Column: History in Context

Between today and Wednesday, my genealogy column, Roots to the Past, is available in the following Atlantic Canada newspapers:

Saturday: The Citizen (Amherst)

Saturday: Times & Transcript (Moncton)

Wednesday: The Lunenburg County Progress Bulletin (Lunenburg County)

TitleColumn: History in Context

Snippet: When I was a kid in the 1970s, my parents and siblings piled into the family vehicle and drove away without a single thought to seatbelts. I assume the cars and trucks my father owned had them. My parents, however, didn’t grow up with seatbelts, so wearing them wasn’t a habit. Actually, when my parents were born in the 1920s, few people in the Maritimes even had vehicles.

Back in the 70s, there were fewer vehicles on the road. Traffic was slower and people knew how to drive with care. Many roads in rural areas were dirt, and there wasn’t much need for more than two lanes in the cities.

If someone was to judge my parents because they didn’t make their kids wear seatbelts, then it would be obvious that person didn’t understand the conditions and the mindset of the time. And they would be doubly horrified to learn my brothers and I travelled in the back of the pickup for long drives to visit grandparents. Don’t worry; the truck had a cap.

. . . To read more, pick up one of the above noted newspapers.

Nineteenth-century Cape Breton: a historical geography

“This thesis is an historical geography of Cape Breton Island in the nineteenth century. It aims to provide a geographical synthesis of the Island over a hundred years, elucidating the changing relationship between the Island’s population and their environment.

“The Island is considered as a region and the scale of enquiry is at the regional level. The patterns of population, settlement, economy, and society are identified, and the processes that created them are discussed.

“Finally, the wider relevance of the Cape Breton experience is suggested. Three distinct and largely separate patterns of settlement, economy, and society coexisted in early nineteenth century Cape Breton: the old commercial staple trade of the cod fishery, semi-subsistent family-farms, and industrial coal mining.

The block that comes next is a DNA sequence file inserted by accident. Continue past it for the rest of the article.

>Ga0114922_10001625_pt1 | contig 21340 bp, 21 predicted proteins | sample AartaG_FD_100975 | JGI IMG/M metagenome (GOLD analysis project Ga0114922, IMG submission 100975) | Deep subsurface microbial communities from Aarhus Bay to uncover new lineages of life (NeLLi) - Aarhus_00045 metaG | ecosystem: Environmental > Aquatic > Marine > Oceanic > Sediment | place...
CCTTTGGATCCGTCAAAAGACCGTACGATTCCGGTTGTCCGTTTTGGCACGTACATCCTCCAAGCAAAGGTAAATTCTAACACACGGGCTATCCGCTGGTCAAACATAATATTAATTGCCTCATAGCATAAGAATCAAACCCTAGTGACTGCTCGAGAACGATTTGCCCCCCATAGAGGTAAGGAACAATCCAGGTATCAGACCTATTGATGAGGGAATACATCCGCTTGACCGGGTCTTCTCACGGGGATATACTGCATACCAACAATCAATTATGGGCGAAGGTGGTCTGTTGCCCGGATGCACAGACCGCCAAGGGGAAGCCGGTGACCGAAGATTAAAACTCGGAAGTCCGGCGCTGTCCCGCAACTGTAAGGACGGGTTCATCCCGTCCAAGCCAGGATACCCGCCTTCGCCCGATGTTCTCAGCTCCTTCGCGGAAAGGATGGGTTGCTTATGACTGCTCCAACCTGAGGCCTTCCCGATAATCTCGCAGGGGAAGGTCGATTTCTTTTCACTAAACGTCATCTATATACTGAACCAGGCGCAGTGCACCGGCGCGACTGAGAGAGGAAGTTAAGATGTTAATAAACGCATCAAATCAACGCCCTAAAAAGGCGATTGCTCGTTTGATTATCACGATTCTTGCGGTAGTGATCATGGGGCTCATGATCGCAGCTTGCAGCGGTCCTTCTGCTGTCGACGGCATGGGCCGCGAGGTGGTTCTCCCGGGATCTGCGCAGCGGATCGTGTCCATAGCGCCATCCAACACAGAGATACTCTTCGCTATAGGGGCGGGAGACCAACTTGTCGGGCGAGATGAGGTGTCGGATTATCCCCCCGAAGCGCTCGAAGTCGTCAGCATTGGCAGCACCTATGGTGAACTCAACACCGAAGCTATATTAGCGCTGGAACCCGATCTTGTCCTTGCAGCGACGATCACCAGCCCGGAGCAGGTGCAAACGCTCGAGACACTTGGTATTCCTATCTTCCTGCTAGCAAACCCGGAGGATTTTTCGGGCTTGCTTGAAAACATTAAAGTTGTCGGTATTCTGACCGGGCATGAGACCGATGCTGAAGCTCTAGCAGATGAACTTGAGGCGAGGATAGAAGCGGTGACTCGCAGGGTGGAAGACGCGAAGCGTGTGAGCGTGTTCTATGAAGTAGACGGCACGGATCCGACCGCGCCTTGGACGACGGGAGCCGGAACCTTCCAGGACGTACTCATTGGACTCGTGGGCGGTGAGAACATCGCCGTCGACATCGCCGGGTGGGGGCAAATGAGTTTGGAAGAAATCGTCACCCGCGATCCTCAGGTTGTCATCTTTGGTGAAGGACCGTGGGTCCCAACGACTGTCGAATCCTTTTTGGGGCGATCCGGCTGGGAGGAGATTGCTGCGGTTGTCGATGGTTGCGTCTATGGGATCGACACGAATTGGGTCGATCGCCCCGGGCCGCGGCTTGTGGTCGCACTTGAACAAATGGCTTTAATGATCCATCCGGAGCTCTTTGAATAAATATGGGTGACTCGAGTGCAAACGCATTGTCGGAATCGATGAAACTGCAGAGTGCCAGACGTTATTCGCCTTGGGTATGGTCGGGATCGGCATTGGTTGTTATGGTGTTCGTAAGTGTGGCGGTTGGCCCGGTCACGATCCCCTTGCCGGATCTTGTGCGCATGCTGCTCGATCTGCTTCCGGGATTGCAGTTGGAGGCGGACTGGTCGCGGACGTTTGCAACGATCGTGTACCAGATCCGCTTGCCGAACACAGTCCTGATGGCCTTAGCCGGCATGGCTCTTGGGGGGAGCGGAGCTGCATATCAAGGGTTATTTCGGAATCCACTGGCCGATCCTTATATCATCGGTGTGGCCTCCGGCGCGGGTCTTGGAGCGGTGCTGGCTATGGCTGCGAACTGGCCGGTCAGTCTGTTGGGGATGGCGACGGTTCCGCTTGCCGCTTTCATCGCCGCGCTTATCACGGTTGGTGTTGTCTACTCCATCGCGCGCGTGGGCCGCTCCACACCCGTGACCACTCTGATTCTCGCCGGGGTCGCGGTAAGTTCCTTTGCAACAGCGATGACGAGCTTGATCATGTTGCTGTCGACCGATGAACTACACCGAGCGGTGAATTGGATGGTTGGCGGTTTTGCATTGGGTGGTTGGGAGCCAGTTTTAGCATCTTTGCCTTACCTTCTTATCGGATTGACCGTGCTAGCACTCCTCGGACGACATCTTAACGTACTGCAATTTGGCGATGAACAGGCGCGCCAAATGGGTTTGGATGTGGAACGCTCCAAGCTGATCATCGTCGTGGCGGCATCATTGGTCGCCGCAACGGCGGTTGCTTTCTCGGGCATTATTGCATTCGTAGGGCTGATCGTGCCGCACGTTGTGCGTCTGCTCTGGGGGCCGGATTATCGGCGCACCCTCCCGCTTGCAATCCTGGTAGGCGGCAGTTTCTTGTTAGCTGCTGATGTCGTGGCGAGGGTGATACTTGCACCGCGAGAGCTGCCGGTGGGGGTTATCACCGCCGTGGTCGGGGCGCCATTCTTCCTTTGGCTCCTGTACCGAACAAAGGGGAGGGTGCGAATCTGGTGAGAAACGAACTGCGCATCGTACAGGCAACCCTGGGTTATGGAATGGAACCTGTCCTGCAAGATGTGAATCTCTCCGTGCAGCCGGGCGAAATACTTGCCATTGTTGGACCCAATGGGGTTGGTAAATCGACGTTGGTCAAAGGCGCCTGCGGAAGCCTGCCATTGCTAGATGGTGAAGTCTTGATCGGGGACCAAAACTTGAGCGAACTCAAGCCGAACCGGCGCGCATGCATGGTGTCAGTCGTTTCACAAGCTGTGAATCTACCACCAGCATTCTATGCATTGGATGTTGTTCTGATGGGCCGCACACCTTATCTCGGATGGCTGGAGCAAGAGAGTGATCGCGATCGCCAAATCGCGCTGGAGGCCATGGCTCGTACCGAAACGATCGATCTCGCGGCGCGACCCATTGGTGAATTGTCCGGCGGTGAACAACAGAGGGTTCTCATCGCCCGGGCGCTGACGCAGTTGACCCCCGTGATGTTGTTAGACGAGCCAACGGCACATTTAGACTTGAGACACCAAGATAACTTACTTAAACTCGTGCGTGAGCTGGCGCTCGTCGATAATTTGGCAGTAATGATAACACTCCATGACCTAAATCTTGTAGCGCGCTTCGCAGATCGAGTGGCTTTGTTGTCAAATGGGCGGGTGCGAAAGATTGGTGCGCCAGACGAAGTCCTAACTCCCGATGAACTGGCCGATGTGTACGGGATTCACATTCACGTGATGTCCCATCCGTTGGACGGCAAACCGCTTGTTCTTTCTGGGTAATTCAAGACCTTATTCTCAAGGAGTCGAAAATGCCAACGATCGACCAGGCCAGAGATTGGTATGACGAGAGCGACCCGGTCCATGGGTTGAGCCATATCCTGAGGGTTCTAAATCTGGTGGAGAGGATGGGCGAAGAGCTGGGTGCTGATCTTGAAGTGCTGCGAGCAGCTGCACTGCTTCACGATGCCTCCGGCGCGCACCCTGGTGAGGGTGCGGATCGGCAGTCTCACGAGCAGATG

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Private Dennis Simon Levangie

Dennis Simon Levangie was the second of three children—two sons and one daughter—born to Philip and Bridget (Gerroir) Levangie of Port Felix, Guysborough County. According to family sources, Dennis spent several years in Boston, Massachusetts prior to the First World War. The 1911 Canadian census lists Dennis as a boarder in the New Glasgow, NS household of Ellise Gerrior—possibly a relative of his mother’s—while working in a local paint shop. It is not known whether he resided in the United States prior to or after this time.

Shortly after the outbreak of war in Europe, Dennis relocated to Halifax, where he worked for three years as a stoker on a Canadian naval ship. While his military attestation papers list his address as “Hopper Barge # 2, HMCS Dockyard, Halifax”, Dennis did not formally enlist in the Royal Naval Canadian Volunteer Reserve. As a result, he was amongst the many young men of his generation deemed eligible for conscription after the Canadian Parliament passed the Military Service Act in August 1917.

To read more of Private Dennis Simon Levangie’s story, go to the First World War Veterans of Guysborough County website.

Column: Enjoying Everything Scottish

Between today and Wednesday, my genealogy column, Roots to the Past, is available in the following Atlantic Canada newspapers:

Saturday: The Citizen (Amherst)

Saturday: Times & Transcript (Moncton)